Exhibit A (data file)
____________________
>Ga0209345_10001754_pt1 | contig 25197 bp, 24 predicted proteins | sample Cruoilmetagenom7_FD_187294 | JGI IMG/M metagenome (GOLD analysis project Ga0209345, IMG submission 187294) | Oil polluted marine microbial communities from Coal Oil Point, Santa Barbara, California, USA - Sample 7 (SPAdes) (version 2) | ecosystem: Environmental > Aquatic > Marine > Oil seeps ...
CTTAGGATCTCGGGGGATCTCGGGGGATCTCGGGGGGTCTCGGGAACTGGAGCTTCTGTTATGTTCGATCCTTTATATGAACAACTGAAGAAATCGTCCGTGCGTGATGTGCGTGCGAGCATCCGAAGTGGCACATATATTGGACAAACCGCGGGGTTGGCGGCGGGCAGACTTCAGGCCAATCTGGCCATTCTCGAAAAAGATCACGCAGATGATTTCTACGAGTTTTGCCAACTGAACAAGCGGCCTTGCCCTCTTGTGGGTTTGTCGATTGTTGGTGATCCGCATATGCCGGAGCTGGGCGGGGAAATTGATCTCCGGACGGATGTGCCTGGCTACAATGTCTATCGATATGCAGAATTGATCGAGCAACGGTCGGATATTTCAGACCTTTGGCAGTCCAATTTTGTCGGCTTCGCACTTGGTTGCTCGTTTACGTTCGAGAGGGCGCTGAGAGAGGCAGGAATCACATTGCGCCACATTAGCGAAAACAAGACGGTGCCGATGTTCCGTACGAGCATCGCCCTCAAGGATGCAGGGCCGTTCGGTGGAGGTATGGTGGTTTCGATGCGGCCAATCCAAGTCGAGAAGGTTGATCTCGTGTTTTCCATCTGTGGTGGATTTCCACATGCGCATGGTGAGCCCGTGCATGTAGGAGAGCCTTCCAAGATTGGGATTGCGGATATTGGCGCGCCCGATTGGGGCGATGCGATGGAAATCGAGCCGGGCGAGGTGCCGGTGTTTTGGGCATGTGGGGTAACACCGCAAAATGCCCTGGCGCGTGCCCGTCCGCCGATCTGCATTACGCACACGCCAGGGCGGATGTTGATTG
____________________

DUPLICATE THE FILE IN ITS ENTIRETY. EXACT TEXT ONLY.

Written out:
>Ga0209345_10001754_pt1 | contig 25197 bp, 24 predicted proteins | sample Cruoilmetagenom7_FD_187294 | JGI IMG/M metagenome (GOLD analysis project Ga0209345, IMG submission 187294) | Oil polluted marine microbial communities from Coal Oil Point, Santa Barbara, California, USA - Sample 7 (SPAdes) (version 2) | ecosystem: Environmental > Aquatic > Marine > Oil seeps ...
CTTAGGATCTCGGGGGATCTCGGGGGATCTCGGGGGGTCTCGGGAACTGGAGCTTCTGTTATGTTCGATCCTTTATATGAACAACTGAAGAAATCGTCCGTGCGTGATGTGCGTGCGAGCATCCGAAGTGGCACATATATTGGACAAACCGCGGGGTTGGCGGCGGGCAGACTTCAGGCCAATCTGGCCATTCTCGAAAAAGATCACGCAGATGATTTCTACGAGTTTTGCCAACTGAACAAGCGGCCTTGCCCTCTTGTGGGTTTGTCGATTGTTGGTGATCCGCATATGCCGGAGCTGGGCGGGGAAATTGATCTCCGGACGGATGTGCCTGGCTACAATGTCTATCGATATGCAGAATTGATCGAGCAACGGTCGGATATTTCAGACCTTTGGCAGTCCAATTTTGTCGGCTTCGCACTTGGTTGCTCGTTTACGTTCGAGAGGGCGCTGAGAGAGGCAGGAATCACATTGCGCCACATTAGCGAAAACAAGACGGTGCCGATGTTCCGTACGAGCATCGCCCTCAAGGATGCAGGGCCGTTCGGTGGAGGTATGGTGGTTTCGATGCGGCCAATCCAAGTCGAGAAGGTTGATCTCGTGTTTTCCATCTGTGGTGGATTTCCACATGCGCATGGTGAGCCCGTGCATGTAGGAGAGCCTTCCAAGATTGGGATTGCGGATATTGGCGCGCCCGATTGGGGCGATGCGATGGAAATCGAGCCGGGCGAGGTGCCGGTGTTTTGGGCATGTGGGGTAACACCGCAAAATGCCCTGGCGCGTGCCCGTCCGCCGATCTGCATTACGCACACGCCAGGGCGGATGTTGATTG